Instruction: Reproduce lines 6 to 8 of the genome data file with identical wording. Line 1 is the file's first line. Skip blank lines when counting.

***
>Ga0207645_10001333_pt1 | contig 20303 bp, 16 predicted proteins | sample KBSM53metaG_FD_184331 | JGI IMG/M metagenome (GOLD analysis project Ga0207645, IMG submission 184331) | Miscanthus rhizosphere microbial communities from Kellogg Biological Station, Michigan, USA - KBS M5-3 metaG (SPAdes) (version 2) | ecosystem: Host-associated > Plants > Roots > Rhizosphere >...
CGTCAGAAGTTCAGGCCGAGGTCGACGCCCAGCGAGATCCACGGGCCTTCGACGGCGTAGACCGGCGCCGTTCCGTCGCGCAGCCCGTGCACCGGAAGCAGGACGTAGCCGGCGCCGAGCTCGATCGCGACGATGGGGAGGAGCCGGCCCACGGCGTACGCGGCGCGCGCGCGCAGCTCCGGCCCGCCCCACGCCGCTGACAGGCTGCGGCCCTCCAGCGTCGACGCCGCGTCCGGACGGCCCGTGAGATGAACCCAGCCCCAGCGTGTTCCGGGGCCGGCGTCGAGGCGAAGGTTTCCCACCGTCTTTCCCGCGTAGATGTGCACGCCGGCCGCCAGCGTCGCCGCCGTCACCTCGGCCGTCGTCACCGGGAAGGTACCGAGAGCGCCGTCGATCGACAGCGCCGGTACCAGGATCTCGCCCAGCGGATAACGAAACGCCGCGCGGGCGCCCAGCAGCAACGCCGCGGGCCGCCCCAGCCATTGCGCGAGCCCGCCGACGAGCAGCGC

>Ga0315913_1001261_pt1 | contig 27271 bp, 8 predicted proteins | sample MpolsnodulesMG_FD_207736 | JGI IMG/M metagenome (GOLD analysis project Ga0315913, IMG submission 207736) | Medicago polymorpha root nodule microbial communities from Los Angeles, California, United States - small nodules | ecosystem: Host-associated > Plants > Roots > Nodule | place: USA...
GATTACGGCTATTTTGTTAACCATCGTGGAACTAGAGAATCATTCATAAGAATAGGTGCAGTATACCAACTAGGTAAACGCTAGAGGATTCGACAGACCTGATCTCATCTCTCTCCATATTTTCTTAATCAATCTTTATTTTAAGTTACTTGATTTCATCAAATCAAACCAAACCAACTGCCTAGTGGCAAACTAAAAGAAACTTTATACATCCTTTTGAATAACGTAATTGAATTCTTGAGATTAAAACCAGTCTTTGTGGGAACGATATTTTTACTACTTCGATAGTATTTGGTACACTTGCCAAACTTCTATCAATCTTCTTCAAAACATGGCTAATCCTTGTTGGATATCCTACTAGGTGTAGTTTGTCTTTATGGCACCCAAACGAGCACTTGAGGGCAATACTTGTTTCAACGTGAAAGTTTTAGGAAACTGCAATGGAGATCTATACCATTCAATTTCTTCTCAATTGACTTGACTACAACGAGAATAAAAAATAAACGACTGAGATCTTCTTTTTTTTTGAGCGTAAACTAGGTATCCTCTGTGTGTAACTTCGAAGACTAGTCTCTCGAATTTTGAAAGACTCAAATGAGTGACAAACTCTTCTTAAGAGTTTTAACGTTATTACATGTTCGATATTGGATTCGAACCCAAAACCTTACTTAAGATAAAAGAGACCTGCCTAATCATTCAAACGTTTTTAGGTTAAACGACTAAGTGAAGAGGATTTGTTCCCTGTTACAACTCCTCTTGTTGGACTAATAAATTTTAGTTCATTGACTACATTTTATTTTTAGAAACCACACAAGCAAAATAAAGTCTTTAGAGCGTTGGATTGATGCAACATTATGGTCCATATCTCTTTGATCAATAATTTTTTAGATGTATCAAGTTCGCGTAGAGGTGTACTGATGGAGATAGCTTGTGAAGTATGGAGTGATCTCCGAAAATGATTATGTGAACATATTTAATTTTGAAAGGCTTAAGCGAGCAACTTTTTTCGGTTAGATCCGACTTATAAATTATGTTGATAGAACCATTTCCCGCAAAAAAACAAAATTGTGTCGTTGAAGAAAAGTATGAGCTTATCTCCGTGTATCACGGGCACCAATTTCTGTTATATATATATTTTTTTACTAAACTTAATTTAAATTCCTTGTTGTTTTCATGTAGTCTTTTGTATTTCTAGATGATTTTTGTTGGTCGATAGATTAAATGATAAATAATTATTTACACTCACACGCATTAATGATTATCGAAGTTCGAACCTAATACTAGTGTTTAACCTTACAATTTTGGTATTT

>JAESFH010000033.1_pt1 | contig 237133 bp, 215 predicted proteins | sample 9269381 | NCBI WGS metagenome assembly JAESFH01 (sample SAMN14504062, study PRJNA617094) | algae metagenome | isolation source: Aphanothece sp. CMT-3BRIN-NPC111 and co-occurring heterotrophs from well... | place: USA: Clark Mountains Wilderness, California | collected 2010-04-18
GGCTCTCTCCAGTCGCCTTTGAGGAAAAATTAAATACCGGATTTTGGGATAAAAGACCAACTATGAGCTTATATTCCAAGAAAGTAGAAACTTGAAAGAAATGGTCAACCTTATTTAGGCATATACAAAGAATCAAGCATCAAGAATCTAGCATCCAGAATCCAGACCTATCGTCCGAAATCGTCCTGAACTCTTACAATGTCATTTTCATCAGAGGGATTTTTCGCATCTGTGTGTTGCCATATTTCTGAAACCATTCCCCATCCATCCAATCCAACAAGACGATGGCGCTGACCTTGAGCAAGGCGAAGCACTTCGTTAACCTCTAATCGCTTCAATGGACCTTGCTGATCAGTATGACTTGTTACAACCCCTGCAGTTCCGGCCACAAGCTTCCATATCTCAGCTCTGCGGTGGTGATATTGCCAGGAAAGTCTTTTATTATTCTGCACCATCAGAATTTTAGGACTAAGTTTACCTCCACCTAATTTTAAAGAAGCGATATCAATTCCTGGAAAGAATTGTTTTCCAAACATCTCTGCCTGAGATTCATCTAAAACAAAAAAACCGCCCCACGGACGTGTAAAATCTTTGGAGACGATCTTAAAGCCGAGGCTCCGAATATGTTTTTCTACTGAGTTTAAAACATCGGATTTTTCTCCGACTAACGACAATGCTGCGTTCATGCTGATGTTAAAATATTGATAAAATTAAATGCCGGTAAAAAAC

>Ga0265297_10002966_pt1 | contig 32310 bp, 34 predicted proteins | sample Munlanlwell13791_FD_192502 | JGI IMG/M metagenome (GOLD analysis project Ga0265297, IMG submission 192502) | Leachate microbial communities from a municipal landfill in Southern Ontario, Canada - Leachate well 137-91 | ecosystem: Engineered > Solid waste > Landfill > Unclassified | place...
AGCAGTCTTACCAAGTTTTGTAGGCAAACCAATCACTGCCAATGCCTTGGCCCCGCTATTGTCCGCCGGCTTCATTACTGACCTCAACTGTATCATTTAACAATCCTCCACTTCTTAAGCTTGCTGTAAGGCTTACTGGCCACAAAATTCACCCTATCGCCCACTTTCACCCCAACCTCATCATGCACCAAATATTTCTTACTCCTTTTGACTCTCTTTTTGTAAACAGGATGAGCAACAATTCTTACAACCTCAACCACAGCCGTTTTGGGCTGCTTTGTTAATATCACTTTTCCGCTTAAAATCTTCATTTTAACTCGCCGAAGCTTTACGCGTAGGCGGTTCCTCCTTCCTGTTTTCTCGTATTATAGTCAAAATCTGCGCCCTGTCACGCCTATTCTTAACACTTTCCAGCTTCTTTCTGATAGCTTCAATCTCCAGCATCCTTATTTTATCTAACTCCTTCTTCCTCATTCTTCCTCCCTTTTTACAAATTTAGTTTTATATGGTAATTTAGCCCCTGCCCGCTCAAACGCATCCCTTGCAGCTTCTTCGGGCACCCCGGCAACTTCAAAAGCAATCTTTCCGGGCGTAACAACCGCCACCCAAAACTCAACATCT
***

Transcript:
GGCTCTCTCCAGTCGCCTTTGAGGAAAAATTAAATACCGGATTTTGGGATAAAAGACCAACTATGAGCTTATATTCCAAGAAAGTAGAAACTTGAAAGAAATGGTCAACCTTATTTAGGCATATACAAAGAATCAAGCATCAAGAATCTAGCATCCAGAATCCAGACCTATCGTCCGAAATCGTCCTGAACTCTTACAATGTCATTTTCATCAGAGGGATTTTTCGCATCTGTGTGTTGCCATATTTCTGAAACCATTCCCCATCCATCCAATCCAACAAGACGATGGCGCTGACCTTGAGCAAGGCGAAGCACTTCGTTAACCTCTAATCGCTTCAATGGACCTTGCTGATCAGTATGACTTGTTACAACCCCTGCAGTTCCGGCCACAAGCTTCCATATCTCAGCTCTGCGGTGGTGATATTGCCAGGAAAGTCTTTTATTATTCTGCACCATCAGAATTTTAGGACTAAGTTTACCTCCACCTAATTTTAAAGAAGCGATATCAATTCCTGGAAAGAATTGTTTTCCAAACATCTCTGCCTGAGATTCATCTAAAACAAAAAAACCGCCCCACGGACGTGTAAAATCTTTGGAGACGATCTTAAAGCCGAGGCTCCGAATATGTTTTTCTACTGAGTTTAAAACATCGGATTTTTCTCCGACTAACGACAATGCTGCGTTCATGCTGATGTTAAAATATTGATAAAATTAAATGCCGGTAAAAAAC

>Ga0265297_10002966_pt1 | contig 32310 bp, 34 predicted proteins | sample Munlanlwell13791_FD_192502 | JGI IMG/M metagenome (GOLD analysis project Ga0265297, IMG submission 192502) | Leachate microbial communities from a municipal landfill in Southern Ontario, Canada - Leachate well 137-91 | ecosystem: Engineered > Solid waste > Landfill > Unclassified | place...
AGCAGTCTTACCAAGTTTTGTAGGCAAACCAATCACTGCCAATGCCTTGGCCCCGCTATTGTCCGCCGGCTTCATTACTGACCTCAACTGTATCATTTAACAATCCTCCACTTCTTAAGCTTGCTGTAAGGCTTACTGGCCACAAAATTCACCCTATCGCCCACTTTCACCCCAACCTCATCATGCACCAAATATTTCTTACTCCTTTTGACTCTCTTTTTGTAAACAGGATGAGCAACAATTCTTACAACCTCAACCACAGCCGTTTTGGGCTGCTTTGTTAATATCACTTTTCCGCTTAAAATCTTCATTTTAACTCGCCGAAGCTTTACGCGTAGGCGGTTCCTCCTTCCTGTTTTCTCGTATTATAGTCAAAATCTGCGCCCTGTCACGCCTATTCTTAACACTTTCCAGCTTCTTTCTGATAGCTTCAATCTCCAGCATCCTTATTTTATCTAACTCCTTCTTCCTCATTCTTCCTCCCTTTTTACAAATTTAGTTTTATATGGTAATTTAGCCCCTGCCCGCTCAAACGCATCCCTTGCAGCTTCTTCGGGCACCCCGGCAACTTCAAAAGCAATCTTTCCGGGCGTAACAACCGCCACCCAAAACTCAACATCT